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I'm not a rich guy
Materially speaking, that is. Ever since I got into the video business, I have always been interested in the new technologies and camera models that are coming out. The world's transition to high-definition has been especially interesting to keep up with. So as a result of running my own business coupled with my talking about some of this equipment, I find myself the subject of rumors that I'm a sellout rich guy with lots of money (made from storm video, sponsorships, etc) to throw around, treating a $30,000 camera like it's a toy I'd get just to play with for a while. It's kind of funny that to many, I have the negative reputation of the shady 'wealthy, high and mighty businessman' without actually doing anything to deserve it - not to mention not enjoying the financial benefits that normally would come with that reputation.
I live paycheck to paycheck now, I have for a long time. Why I'm sharing this on a public blog, I don't know - but what do I have to lose in saying it. The company I work for has been great with their flexibility, but being in West Virginia, our economy does not support most people having a comfortable income. We are working hard to get there, but it's been a long time coming. One of the reasons I got into stock video is that it offered the opportunity to bring in a little extra needed money every month. Getting into the video business wasn't easy. I had to buy all of my equipment on credit (not normally adviseable, but the banks would not give me a business loan). I took the risk and made the investment because I saw the potential for it to pay off through hard work, and for the most part, it did. I would have been able to keep this thing going in the long term, if it wasn't for the video market meltdown that happened in the past two years. My recent mistake was not shutting off the travel expenditures as soon as I saw the market dying in 2006, which means my revenue has fallen behind expenses. Add to that that last year's revenue spiked briefly (all of which went to pay off previous year's expenses), leaving me with a high tax bill. So, I've got some things to pay off for a while. It's not a dire crisis yet, since a few video sales over the next year or two could put me back in the black - but it's definitely not the big windfall that many people think I'm sitting here with.
No, I don't own this: Sony's HD XDCAM PDW-F350, about $45,000 with body, lens, tripod, case, rain cover, and batteries. You want good lightning and low light HD video for observing? This is what you'll need.
You don't have to be rich or have $16,000 or $30,000 or $50,000 laying around to buy or even talk about a professional camera. Those cameras are not things that 'rich guys' buy as luxury toys. They are tools that pros buy to make money. Most of the time, and any pro freelancer will tell you this, you don't normally have all that capital in cash to make the investment. You usually have to borrow money to make that kind of purchase (just like a house or car). Some guys have used their entire home equity to get a camera rig. They weren't rich guys with money to burn or obsessed with the latest toys, they did their homework and knew it would likely pay off. All you need to buy a pro camera (unless you ARE a rich guy) is to have a solid business plan that ensures that the investment pays for itself. I never had the money lying around to buy equipment, I had to borrow it like most business startups do. I knew that there was good potential for the investment to pay off, otherwise it would have been stupid to do it.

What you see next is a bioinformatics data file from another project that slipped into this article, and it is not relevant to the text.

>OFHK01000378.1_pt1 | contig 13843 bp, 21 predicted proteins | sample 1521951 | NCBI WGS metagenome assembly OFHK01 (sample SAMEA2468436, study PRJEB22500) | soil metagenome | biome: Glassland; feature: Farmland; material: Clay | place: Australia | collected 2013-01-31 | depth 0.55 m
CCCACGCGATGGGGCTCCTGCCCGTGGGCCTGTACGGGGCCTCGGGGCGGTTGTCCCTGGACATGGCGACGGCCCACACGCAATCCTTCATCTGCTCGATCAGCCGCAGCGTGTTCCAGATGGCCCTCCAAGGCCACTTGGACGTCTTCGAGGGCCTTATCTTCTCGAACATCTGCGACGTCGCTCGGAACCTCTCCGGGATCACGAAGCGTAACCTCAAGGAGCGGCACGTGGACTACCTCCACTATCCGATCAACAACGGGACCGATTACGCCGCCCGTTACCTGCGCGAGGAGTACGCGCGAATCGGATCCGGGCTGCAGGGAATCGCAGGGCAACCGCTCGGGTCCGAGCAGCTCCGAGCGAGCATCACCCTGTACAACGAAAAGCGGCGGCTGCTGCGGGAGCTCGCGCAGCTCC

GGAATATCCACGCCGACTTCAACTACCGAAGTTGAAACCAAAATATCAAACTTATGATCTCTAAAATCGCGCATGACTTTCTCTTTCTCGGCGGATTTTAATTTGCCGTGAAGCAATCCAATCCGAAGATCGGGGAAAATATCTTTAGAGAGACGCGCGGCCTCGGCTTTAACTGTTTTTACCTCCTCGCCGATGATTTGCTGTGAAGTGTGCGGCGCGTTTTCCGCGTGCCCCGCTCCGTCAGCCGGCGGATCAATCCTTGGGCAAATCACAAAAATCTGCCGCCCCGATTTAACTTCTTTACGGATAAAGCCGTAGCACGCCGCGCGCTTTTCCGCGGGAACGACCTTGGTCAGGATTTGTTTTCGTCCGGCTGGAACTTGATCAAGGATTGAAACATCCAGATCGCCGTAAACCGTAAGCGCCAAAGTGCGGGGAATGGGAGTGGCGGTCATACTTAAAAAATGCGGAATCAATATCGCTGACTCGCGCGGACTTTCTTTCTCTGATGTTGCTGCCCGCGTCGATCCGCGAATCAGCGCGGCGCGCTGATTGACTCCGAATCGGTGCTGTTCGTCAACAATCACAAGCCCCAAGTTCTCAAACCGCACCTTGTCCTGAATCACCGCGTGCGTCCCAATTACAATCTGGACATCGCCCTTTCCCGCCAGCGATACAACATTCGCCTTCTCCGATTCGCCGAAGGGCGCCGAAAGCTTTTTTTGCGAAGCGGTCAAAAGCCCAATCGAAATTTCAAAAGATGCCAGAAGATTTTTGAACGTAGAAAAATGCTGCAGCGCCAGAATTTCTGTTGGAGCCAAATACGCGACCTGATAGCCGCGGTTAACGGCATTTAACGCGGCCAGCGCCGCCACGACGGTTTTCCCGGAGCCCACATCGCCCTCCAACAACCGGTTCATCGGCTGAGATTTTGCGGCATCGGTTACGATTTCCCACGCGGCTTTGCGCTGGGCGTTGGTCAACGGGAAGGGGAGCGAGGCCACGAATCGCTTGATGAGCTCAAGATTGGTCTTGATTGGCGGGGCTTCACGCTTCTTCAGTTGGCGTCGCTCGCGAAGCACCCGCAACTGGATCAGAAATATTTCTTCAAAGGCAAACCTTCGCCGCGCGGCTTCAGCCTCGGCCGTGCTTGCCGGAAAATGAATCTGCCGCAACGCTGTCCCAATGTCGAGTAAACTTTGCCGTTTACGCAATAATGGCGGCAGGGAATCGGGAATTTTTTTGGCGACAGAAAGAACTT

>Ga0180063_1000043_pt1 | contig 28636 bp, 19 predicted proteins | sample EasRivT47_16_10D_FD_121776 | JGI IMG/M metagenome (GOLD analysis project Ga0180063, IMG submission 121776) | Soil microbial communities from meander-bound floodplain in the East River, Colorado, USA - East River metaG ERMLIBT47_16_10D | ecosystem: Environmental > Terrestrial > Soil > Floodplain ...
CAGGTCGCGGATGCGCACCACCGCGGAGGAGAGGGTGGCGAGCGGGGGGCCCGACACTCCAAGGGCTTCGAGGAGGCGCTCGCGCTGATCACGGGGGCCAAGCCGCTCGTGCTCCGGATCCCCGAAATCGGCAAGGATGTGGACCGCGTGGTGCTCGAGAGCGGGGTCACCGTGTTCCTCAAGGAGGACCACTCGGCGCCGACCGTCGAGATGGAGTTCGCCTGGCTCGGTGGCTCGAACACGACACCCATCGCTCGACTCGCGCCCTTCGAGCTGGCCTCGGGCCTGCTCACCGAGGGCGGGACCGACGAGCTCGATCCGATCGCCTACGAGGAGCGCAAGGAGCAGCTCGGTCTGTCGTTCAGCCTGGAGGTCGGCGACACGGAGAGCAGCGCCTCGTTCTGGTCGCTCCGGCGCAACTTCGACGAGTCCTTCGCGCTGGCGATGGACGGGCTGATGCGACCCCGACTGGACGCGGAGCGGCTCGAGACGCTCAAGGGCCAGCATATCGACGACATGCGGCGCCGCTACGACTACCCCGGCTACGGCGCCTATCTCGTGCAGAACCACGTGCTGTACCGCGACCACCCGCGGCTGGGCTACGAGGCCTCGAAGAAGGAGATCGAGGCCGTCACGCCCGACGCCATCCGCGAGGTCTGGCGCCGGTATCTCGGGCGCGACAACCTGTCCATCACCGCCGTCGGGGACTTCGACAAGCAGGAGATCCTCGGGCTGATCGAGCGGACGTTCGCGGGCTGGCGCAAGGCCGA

No, I don't own this either: Sony's HD XDCAM EX1, about $9,000 with camera, memory cards, tripod, case, rain cover, and batteries. Good for low light HD video for storm observing, but the CMOS chip will ruin all lightning footage.
If the video market ever returns (or if I am successful in getting enough corporate video work), I may look at the $16,000 cameras seriously - maybe even something higher-end than that. But I would never do it just to have the latest 'toy' - like most storm observers, I have never been able to afford to do that and probably never will.
Nope, don't have this one either: Panasonic's HVX-200, about $9,000 with camera, P2 memory cards, tripod, case, rain cover, and batteries. DVCPRO-HD codec is good for HD lightning video, but the low light performance on the camera is terrible for general observing use.
The point of this post? I'm more like the average observer than some would think. None of my equipment was handed to me - I borrowed money to do it and worked hard to pay it off, with all of the frustrations, anxieties and obstacles that come with that process. Unfortunately though, once you get into business for yourself, you're usually 'guilty until proven innocent' with your peers. Maybe saying all of this won't change everyone's mind, but hopefully it will for a few.
So what do I use for HD? The Sony HDR-FX1, about $4,000 with camera, tripod, rain cover, and batteries. This (and its cousin the Z1) is the only sub-$10k camera that can get usable video in most observing situations (lightning and modest low light), though it is lacking compared to the models above.
Sorry for the tangential issue here, back to watching Hanna now.
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